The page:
Dragon Quest is one of the first few known RPGs back then, created by Enix (now Square Enix, after joining forces with Squaresoft). It was a decent RPG for its time along with Final Fantasy, but DQ didn’t have as much recognition in the US (DQ was renamed Dragon Warrior in its US release) compared to FF, and was an underrated game. Today, ever since the merging of Enix and Squaresoft, DQ games started to gain popularity in the west little by little as they were able to reintroduce old DQ titles by remaking it for certain consoles and, very recently, for handhelds.
For all of you who didn’t know, DQ is one of my all-time favorite RPGs, the reason being that it was actually the FIRST role-playing game I ever played, and I grew to like it much more than FF, which I only learned about around the late 90’s. Because of that, even though there are now new DQ titles available, I still love the original series of DQ, which is also known as the Roto (Erdrick in the US version) Saga.
The Erdrick/Roto Trilogy
The first three DQ games cover the Erdrick Saga, essentially making it a trilogy. The series basically tells of the story of warrior descendants of Erdrick fighting evil in the land of the Alefgard Kingdom, which was the main setting of the game and later sequels. In the story, Erdrick was a legendary hero who freed the Kingdom of Alefgard from darkness. Main characters in the game are referred to as Erdrick’s descendants. Erdrick’s legend was revealed in Dragon Quest III, the final part of the trilogy.
Dragon Quest I
The story here revolves around a land called the Kingdom of Alefgard. It starts Tantegel Castle. The king calls upon the descendant of Erdrick (namely you) to journey to Charlock Castle to defeat the evil Dragonlord and reclaim the Ball of Light, which the Dragonlord had stolen, to restore the peace to the land. The hero will also have to rescue Princess Gwaelin, the king’s daughter who was abducted and held captive by a dragon in a cave located far away.
DQ I was a very simple RPG with very basic RPG elements, so basic that you might think you can actually do better if you created your own RPG in RPG Maker. Its battle system was also very simple. Monster encounters were only 1:1, but the simplicity of its battle system became one of the game’s trademarks, which they also applied to future DQ games. Because it was so basic, the game has its fair share of grinding to level-up and buy equipment, so that you can keep up with the adventure.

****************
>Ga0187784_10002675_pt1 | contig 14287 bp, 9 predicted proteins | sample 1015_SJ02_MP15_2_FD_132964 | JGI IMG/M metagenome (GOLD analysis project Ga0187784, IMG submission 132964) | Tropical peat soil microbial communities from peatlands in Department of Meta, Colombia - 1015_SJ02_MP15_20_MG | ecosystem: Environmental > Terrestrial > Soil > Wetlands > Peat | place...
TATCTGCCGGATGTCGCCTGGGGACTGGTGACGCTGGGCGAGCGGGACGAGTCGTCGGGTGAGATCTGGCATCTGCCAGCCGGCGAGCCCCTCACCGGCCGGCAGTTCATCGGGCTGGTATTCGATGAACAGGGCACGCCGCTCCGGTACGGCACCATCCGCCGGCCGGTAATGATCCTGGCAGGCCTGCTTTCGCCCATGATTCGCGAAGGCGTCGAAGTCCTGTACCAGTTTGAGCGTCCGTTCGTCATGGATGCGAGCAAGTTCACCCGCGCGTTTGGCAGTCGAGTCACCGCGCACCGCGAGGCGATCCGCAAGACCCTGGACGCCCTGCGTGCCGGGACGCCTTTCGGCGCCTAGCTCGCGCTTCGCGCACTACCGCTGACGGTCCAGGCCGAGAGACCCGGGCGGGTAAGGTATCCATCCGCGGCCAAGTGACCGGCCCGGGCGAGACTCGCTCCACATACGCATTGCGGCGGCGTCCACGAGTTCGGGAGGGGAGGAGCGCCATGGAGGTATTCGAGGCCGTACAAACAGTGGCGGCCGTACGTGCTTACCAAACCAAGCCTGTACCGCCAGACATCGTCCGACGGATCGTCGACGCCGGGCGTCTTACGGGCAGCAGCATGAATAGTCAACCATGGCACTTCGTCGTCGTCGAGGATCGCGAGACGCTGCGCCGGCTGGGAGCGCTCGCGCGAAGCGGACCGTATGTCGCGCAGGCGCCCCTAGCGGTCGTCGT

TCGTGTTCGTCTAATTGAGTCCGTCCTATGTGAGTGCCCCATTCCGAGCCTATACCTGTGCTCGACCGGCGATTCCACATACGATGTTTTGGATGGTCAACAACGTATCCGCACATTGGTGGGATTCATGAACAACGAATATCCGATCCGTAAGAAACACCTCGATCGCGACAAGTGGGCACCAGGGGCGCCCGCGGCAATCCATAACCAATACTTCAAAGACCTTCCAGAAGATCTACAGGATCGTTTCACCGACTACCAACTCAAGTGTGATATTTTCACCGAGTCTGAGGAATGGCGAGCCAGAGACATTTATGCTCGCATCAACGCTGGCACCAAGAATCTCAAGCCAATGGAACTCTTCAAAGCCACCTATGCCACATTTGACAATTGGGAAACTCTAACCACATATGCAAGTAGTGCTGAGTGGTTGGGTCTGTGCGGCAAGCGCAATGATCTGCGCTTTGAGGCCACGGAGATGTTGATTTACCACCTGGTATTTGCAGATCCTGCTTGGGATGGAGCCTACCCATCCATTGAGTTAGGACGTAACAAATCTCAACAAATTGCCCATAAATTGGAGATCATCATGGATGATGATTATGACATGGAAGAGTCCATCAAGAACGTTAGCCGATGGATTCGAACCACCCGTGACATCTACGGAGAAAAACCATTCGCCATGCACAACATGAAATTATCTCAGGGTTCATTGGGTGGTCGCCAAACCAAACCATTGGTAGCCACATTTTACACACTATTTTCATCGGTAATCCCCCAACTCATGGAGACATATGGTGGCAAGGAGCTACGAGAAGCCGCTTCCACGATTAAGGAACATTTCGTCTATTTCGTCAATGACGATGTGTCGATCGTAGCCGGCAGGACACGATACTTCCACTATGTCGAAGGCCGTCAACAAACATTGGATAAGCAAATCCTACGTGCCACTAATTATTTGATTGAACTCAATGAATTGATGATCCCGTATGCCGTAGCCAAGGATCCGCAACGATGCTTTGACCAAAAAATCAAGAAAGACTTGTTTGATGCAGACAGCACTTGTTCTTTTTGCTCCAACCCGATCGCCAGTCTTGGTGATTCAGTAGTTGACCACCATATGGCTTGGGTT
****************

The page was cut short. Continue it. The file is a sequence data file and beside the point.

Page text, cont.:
Dragon Quest II
Set a hundred years after the first DQ, a new evil has appeared by the name of Hargon, an evil wizard who started attacking the Moonbrooke Kingdom. One soldier of Moonbrooke had managed to survive long enough to travel towards the Kingdom of Midenhall and tell everything to its king. After being informed of what happened, he ordered his son, the prince of Midenhall and a descendant of Erdrick to travel and defeat the evil wizard. As the prince travels, he is joined by his two cousins: the prince of Cannock, a neighboring kingdom, and the princess of Moonbrooke, who was cursed after her kingdom was attacked, but is later freed from it with the help of the two princes. Both cousins also share the same bloodline as Erdrick. Together, they travel the world to stop the evil wizard Hargon.
DQ II shares the same elements of the first DQ with some improvements. Graphics are much improved here. You can now command three characters to each have its own preferences. Monster encounters now spawn a number of monsters instead than just one. The world of DQ II is much bigger, allowing for travel from land to land, and also across the sea using a ship. Overall RPG gameplay was still basic, but expanded enough to give players a more solid RPG experience.
Dragon Quest III
DQ III is the prequel and the final story of the Erdrick series. When Aliahan’s hero, Ortega, fell in battle with the evil fiend Baramos, who is threatening to destroy the world, all their hopes are passed down to his only son: you the main character. When he turned 16, the king of Aliahan summons and gives him the opportunity to follow in his father’s footsteps to be the hero who will save the world from Baramos. The new hero of Aliahan travels the world along with hired warriors towards the castle of the evil fiend, but later realizes that saving the world is just a small part of the quest. A greater one was still to come.
DQ III was the most expanded DQ game among the three. It presented a whole new and much bigger world to explore. The game now allowed you to form a party with up to four members and let you choose from a variety of characters with different job classes. You can now save/store your money, items and equipment at certain storage shops available at the start of the game. The interface and battle system are still pretty much faithful to the standard DQ style. It was still basic as always but the many new features thrown in still made it worth playing.
DQ probably may not be the most engaging RPG you could play, but the traditional RPG style is something that separates it from other RPGs. It has its share of charm because of its not-so complicated story that might be too generic for some, but totally works all the way. To think that the character designs were done by the famous Toriyama Akira, of Dragon Ball fame.
I personally love DQ III because of its expanded gameplay and also because of my ever-so-geeky tendency to follow the story of an RPG all the way to how its legend started, which made the story of DQ III interesting to me. If you’re looking for a much simpler yet very good retro RPG other than Final Fantasy, then I would recommend you playing these first three DQ games, l and of course I would also recommend you to try DQ IV to VII and even the recent titles DQ VIII and the recently-released DQ IX. So that’s it for now.